Can you talk about reliving some of your experiences as Angelina shot some of the traumatic days in your life? Angie has met survivors of different wars and genocides. I knew that there were going to be things I was going to be very scared of. But, the beginning of the film, with the family sitting together at the table, still touches me. Watching that scene reminded me [of the time] when my whole family was still unbroken, when we didn’t have to leave empty plates for my parents’ spirits.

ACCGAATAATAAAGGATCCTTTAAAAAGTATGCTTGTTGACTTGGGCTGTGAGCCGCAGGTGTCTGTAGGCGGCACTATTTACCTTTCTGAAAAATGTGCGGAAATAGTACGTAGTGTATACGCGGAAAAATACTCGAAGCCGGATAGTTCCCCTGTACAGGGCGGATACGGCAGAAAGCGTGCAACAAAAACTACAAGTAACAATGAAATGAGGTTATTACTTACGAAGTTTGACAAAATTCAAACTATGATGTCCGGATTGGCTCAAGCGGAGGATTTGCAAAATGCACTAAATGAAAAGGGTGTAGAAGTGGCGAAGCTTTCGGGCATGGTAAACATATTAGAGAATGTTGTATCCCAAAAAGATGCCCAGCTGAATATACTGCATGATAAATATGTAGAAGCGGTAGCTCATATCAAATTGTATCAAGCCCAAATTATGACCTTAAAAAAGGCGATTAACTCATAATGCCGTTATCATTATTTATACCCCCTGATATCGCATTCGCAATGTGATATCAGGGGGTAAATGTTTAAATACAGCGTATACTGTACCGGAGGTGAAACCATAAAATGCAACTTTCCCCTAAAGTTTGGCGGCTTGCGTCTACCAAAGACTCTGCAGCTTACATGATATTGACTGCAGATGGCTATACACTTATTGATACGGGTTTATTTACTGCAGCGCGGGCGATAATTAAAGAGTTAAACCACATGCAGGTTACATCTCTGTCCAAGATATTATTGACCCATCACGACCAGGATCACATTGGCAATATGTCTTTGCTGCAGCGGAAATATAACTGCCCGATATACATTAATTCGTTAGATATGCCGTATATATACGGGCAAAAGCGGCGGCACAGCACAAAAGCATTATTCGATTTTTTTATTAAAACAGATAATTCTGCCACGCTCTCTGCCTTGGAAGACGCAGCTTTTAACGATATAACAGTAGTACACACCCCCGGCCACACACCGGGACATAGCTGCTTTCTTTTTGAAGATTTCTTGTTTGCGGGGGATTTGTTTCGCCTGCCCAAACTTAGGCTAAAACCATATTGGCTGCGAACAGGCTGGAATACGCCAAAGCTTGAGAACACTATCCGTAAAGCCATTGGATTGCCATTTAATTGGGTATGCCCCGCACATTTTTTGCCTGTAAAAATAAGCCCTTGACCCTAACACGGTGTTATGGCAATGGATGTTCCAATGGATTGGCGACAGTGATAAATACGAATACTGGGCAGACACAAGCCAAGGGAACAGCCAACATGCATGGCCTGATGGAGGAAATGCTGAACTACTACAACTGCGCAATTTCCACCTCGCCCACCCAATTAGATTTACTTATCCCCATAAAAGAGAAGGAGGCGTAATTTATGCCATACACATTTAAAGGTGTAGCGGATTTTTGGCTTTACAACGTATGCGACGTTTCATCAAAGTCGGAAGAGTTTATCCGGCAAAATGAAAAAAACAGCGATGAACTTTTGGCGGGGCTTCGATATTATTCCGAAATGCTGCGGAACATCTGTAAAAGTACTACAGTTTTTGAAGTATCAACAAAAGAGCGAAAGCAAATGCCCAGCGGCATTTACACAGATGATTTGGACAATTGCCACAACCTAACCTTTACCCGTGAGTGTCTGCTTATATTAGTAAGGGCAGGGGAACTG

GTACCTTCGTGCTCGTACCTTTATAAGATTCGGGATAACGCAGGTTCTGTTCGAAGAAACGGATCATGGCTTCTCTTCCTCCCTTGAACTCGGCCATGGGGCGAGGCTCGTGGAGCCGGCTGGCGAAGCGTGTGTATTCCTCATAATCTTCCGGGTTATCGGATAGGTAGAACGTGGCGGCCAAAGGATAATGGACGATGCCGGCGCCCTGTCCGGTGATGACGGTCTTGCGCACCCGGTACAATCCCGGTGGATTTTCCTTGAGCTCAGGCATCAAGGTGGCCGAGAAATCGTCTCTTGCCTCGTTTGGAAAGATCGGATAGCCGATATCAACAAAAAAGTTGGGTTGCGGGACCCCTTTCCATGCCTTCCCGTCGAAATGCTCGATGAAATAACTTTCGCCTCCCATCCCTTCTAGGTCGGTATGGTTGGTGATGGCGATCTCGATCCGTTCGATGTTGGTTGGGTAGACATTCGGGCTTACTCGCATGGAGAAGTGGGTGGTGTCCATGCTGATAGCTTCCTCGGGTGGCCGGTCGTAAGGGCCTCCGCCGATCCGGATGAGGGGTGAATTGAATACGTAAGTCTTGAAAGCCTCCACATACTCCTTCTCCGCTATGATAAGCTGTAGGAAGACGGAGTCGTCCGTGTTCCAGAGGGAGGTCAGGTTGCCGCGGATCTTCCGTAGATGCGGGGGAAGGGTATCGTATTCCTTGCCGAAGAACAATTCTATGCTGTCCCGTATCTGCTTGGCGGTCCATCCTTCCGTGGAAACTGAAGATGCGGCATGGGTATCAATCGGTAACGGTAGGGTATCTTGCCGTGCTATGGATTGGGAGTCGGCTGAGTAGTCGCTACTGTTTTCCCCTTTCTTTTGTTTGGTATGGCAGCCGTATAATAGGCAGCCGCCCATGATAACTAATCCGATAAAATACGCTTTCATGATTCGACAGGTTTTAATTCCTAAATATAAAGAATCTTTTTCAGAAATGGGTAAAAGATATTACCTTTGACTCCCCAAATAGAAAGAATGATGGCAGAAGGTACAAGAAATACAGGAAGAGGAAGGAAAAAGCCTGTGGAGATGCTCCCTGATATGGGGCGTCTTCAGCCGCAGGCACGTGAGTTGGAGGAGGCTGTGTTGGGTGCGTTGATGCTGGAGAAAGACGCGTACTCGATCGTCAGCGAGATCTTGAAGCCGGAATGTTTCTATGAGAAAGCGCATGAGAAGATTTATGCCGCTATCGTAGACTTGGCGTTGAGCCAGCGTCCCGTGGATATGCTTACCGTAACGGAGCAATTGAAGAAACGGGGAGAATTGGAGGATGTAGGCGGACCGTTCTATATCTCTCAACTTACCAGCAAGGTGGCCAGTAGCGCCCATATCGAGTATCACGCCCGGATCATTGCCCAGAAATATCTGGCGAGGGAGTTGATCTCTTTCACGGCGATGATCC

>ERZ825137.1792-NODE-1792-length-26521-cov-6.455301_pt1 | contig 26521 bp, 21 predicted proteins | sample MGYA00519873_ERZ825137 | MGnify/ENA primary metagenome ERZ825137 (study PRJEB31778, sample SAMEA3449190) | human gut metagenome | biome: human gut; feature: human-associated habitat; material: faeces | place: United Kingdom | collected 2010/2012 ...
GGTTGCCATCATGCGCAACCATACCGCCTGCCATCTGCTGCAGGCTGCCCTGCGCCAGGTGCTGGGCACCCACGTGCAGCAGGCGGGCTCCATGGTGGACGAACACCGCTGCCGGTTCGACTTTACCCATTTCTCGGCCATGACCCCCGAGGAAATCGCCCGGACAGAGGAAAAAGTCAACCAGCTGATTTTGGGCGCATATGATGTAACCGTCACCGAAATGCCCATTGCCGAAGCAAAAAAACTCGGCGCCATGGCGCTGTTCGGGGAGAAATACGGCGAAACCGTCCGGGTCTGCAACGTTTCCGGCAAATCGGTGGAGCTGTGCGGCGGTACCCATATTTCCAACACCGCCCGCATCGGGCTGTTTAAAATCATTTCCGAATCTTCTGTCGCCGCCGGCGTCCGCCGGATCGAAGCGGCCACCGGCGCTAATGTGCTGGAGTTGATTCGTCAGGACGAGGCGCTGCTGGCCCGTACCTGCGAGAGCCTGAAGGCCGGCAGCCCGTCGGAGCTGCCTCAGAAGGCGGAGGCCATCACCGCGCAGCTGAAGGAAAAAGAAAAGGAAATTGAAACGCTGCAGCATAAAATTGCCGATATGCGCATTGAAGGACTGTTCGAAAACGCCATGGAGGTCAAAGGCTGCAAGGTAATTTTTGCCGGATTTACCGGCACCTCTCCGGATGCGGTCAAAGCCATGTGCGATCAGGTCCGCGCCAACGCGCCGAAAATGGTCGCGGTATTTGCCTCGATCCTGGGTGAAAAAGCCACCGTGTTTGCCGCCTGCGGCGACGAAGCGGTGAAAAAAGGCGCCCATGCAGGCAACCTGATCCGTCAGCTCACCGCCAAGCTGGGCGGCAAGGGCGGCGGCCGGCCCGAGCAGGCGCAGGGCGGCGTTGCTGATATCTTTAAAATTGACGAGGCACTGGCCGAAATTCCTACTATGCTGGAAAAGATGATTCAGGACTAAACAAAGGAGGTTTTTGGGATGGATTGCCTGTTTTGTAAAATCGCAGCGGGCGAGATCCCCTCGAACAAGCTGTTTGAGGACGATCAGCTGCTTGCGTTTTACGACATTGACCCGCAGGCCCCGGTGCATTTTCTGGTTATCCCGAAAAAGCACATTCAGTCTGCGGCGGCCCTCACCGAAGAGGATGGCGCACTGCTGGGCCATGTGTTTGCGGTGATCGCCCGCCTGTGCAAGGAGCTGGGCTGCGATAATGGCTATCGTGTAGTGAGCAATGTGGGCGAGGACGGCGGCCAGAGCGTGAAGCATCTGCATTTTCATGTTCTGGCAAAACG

Those scenes really broke my heart, including the scenes of the sisters brushing each other’s hair. On the set, every time I’d get emotional, I would put on my sunglasses thinking I was fooling everybody (laughs). Angelina and everybody would come in and see if I was OK.
How is Angelina regarded in Cambodia? She is beloved in Cambodia. Some people forget that her relationship with Cambodia extends beyond Maddox and me. She genuinely loves the country. Something about the land, history, people and their resilient spirit really grabbed her. They love her and Maddox in return.